Frances Winder

Frances' work is rooted in the landscape. Colour and form eroded by time and the fickle elements of air, light and water. She loves the random qualities of printmaking, and enjoys the evolution and change the process makes to her design.

Marion Kuit

Marion works mainly in print. After a visit to Kendal's remaining snuff mill she made a series of prints depicting the glorious chaos of the workshop. The mix of ancient machinery, makeshift solutions to practical problems (how many decades had the radio been there?) and ongoing manufacture of arcane product made for strong imagery. A nice coincidence was that the grinding machinery at Gawith@s snuff works was made by the same by the same engineering company, Greigs of Edinburgh, as the C 19th press used to make the prints. Prints are in editions of twenty, printed on either Somerset or mulberry papers.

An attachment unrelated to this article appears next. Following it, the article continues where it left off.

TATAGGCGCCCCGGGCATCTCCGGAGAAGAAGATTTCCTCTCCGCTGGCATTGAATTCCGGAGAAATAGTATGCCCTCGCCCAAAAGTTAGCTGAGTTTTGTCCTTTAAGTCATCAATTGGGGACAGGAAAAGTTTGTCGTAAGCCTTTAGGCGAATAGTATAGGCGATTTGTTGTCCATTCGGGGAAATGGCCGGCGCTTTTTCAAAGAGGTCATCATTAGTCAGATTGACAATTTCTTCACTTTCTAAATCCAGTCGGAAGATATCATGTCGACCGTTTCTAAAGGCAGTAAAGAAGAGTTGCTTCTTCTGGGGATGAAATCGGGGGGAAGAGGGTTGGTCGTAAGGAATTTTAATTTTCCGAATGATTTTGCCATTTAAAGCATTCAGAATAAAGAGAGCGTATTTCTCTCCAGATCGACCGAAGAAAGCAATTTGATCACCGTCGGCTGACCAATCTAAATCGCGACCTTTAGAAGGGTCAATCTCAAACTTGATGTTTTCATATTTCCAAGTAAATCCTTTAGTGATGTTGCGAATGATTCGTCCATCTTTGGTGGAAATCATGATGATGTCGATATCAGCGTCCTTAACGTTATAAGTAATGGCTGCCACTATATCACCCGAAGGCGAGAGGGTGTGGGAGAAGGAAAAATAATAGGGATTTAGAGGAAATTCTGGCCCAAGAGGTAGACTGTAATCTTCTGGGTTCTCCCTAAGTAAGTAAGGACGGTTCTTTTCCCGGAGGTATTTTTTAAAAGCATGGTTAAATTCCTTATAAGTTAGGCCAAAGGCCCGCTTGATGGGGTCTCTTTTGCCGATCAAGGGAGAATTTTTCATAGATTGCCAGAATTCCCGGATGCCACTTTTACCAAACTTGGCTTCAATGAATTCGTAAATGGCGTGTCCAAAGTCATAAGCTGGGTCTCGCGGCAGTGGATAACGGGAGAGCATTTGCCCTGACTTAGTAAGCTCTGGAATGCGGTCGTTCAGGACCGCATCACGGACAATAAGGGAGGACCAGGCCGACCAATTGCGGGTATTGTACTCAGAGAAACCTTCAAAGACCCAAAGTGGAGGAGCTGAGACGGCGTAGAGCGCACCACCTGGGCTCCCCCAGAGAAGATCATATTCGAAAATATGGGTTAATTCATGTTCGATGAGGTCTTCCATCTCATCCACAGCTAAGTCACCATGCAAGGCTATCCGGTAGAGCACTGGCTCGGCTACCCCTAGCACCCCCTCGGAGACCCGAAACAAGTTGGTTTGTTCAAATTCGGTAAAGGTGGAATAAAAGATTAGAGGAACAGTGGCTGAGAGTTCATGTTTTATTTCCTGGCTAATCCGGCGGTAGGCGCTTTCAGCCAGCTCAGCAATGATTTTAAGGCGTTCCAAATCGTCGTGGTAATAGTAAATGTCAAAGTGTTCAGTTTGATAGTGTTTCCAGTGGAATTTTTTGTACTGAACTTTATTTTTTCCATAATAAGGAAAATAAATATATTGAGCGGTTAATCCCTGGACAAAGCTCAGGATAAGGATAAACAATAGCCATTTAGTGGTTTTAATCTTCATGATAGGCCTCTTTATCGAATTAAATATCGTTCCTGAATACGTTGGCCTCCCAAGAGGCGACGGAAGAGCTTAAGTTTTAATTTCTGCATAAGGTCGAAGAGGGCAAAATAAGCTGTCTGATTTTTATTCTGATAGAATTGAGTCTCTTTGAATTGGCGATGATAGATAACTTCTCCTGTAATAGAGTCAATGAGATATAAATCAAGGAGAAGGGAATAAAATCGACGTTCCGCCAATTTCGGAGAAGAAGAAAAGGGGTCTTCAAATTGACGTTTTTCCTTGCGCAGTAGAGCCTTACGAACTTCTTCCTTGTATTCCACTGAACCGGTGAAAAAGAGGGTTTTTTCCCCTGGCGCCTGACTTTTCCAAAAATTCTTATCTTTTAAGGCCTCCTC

International Textile Art Exhibition

Saturday 16 Jan- Wednesday 17 Feb

This leading textile event shows the work of 43 selected artists from 16 countries and is the only opportunity to see this exhibition in the UK. Daily entrance included with the usual admission to the Mill. However due to the limited run we are accepting evening bookings for large groups. Phone 015396 21958 or email admin@farfieldmill.org

Material Matters- Elemental

21 Nov- 3 Jan

Elemental is a group of artists from Derbyshire / Yorkshire area. Their exhibition "Material Matters" is named to reflect how all the members of the group work with different materials in their own unique way.

Their creations range from functional; such as bags, scarves, cushions and rugs to decorative; wall hangings, framed pieces and sculptural works.

PrintWorks - Cow Lane Printmakers from Hot Bed Press

21st Nov - 5th Jan

PrintWorks is an exhibition showcasing the artwork of a number of Print Artists from across the North West who currently work together at Hot Bed Press in Salford undertaking the Complete Printmaker Course.